2006 Award Category: Races: Hobbits: Poetry - Third Place
Story Type: Poetry ✧ Length: Poem
Rating: G ✧ Reason for Rating: N/A
Summary: Frodo bids farewell to Baby Elanor as he plans to leave Middle-earth, bestowing a last wish and blessing.
Reviewed by: Branwyn ✧ Score: 5
Frodo bids farewell to baby Elanor in this sweet lullaby. He recounts the joys that fatherhood will bring to Sam and is reassured that Sam will be happy once he is gone. The writer employs the fanciful vocabulary of fairy stories, sketching the marvels of a child's imagination--["rainbow hammocks and moonbeam tents"]--but the poem has a very melancholy undertone since Frodo will miss seeing Elanor grow and will never have children of his own. He is also reminded of the wholeness and innocence which were taken from him by the Quest. ["..of stainless snowfalls ghostless dreams..."] I enjoyed this poem; it is sweet and gentle but also sad in the context of Frodo's leavetaking.
Reviewed by: Raksha the Demon ✧ Score: 4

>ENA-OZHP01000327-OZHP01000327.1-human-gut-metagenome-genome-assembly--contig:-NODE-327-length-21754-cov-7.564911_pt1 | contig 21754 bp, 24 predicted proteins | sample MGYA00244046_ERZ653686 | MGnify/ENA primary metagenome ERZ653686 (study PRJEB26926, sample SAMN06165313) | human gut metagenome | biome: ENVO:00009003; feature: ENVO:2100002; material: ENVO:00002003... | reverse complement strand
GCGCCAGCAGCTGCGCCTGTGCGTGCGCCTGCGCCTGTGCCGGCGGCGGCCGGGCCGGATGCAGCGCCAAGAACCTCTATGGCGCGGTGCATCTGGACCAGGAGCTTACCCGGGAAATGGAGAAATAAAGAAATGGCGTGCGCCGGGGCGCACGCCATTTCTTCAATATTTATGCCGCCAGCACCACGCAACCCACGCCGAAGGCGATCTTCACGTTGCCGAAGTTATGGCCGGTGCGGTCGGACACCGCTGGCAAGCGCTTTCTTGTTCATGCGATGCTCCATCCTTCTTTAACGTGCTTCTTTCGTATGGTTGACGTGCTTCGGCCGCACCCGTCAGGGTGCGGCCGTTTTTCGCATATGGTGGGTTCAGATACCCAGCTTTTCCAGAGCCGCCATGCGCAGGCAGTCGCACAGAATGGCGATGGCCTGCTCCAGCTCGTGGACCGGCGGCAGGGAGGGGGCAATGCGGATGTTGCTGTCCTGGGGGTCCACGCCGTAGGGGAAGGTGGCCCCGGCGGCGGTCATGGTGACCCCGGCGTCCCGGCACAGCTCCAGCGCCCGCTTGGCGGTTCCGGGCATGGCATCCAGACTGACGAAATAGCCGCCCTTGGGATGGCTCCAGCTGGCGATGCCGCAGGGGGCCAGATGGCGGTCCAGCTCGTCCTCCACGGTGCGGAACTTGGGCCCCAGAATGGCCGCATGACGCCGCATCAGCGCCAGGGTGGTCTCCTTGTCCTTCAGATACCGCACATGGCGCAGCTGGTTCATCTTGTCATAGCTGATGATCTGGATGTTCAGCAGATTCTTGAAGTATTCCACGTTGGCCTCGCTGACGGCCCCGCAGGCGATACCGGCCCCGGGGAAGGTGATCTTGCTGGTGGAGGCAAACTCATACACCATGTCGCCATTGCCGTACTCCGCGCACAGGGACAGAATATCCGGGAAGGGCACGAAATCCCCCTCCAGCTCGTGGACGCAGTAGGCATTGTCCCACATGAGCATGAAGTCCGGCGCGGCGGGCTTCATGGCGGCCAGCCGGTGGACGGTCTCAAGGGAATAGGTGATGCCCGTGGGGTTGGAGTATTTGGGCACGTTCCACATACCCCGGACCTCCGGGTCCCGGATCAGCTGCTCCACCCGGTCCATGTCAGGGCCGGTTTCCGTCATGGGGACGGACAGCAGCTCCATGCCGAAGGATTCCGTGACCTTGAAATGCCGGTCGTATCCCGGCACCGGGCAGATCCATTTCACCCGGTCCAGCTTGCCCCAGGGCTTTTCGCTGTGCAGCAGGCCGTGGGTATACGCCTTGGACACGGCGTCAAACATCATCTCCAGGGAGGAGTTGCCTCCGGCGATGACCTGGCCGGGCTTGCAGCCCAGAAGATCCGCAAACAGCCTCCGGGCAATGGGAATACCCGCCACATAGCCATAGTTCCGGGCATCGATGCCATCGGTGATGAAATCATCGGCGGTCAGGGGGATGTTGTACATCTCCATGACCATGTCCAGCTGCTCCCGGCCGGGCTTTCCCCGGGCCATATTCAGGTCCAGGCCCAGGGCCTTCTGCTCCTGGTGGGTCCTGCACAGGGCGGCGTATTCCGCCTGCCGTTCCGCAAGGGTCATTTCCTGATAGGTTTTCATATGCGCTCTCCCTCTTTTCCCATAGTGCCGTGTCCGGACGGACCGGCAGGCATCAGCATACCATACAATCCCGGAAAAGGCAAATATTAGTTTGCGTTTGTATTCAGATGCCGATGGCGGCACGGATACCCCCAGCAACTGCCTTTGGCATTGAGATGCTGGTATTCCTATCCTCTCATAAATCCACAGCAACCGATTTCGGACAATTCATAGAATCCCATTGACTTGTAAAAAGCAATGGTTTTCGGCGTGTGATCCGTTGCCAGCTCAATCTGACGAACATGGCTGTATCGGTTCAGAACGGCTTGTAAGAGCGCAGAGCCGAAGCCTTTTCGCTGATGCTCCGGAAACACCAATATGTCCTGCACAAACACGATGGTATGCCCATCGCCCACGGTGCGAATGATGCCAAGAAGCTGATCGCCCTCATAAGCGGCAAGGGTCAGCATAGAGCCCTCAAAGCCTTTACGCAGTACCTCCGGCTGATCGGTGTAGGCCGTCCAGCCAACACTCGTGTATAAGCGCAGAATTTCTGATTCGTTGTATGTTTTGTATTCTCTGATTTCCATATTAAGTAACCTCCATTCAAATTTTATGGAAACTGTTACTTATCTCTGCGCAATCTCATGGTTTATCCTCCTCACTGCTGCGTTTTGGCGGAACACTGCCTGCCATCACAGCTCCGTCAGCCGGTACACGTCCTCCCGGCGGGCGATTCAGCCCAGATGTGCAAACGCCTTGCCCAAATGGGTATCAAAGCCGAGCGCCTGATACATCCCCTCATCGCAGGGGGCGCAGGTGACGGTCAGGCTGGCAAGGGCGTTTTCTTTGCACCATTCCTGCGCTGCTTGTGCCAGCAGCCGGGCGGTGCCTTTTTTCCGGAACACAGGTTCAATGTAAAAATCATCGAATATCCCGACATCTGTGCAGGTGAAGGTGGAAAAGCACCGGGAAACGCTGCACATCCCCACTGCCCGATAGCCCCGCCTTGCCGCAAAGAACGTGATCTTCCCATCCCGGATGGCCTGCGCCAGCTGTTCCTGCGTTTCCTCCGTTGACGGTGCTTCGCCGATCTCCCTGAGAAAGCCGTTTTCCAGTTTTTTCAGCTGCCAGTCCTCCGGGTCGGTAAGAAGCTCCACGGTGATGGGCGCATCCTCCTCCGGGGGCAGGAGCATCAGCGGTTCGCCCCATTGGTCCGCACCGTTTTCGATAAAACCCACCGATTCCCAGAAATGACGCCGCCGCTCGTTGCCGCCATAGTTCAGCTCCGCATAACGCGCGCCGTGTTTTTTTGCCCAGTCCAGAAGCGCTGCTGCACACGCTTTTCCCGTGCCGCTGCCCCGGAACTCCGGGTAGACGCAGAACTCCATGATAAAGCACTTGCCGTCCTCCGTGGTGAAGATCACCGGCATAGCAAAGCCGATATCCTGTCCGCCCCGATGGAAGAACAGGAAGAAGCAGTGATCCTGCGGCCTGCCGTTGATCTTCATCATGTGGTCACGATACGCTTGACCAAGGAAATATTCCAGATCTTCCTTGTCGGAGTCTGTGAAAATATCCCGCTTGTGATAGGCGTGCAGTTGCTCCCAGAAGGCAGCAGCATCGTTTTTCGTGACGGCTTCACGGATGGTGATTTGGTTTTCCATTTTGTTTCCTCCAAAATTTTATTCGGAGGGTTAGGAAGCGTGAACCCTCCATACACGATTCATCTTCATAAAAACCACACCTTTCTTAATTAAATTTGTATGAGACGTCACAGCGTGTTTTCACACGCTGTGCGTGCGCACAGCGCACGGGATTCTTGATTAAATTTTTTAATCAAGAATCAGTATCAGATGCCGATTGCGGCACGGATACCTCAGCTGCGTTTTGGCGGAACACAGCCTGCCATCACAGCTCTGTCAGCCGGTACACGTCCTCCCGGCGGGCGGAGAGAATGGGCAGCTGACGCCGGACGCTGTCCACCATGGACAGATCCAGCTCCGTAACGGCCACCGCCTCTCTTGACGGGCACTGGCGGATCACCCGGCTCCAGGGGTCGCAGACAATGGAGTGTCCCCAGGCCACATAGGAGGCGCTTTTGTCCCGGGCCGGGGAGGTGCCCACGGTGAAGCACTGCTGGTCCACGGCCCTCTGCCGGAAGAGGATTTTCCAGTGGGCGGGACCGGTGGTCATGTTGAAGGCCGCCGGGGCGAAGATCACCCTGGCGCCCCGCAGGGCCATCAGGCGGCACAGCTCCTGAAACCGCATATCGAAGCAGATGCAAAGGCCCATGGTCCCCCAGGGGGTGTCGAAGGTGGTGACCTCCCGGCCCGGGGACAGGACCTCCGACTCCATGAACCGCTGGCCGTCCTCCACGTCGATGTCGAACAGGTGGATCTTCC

Armariel has a wonderful command of language. Each of her poems is like a marvelously intricate building, constructed by different words and lines. The words almost sing on the page. This poem is sad, poignant and lovely, conveying Frodo's love for both the infant Elanor and her father. His willing the baby to be his messenger to Sam in terms of love and happiness is appropriate, and beautifully expressed.
Reviewed by: Larner ✧ Score: 3
Armariel's free-verse poetry tends to be among the most beautiful available; but this is my favorite of all--a prayer by Frodo for Elanor to help fill the vacancy in Sam's life his leaving will cause. I find it deeply moving and gentle, and well, well worth the read.
Reviewed by: Imhiriel ✧ Score: 3
Beautiful, lyrical, inventive imagery; enchanting, deeply-affecting voice. Frodo's regret and sadness, his concern for Sam, but also his acceptance of the fact that he will have to leave and thus will not being able to watch Elanor grow up are tangible.
Reviewed by: Dreamflower ✧ Score: 3
How lovely and sweet this is! I've often thought that one of the reasons Frodo did not make his choice to leave before Elanor was born was that Sam would have something more to comfort him--and this poem captures that idea in a heartbreakingly beautiful way!
Reviewed by: Marta ✧ Score: 2
This is sweet -- hobbity, but also elvish in its own way in the way that Frodo's message to Elanor has such a broad view. It's a nice farewell for the two of them.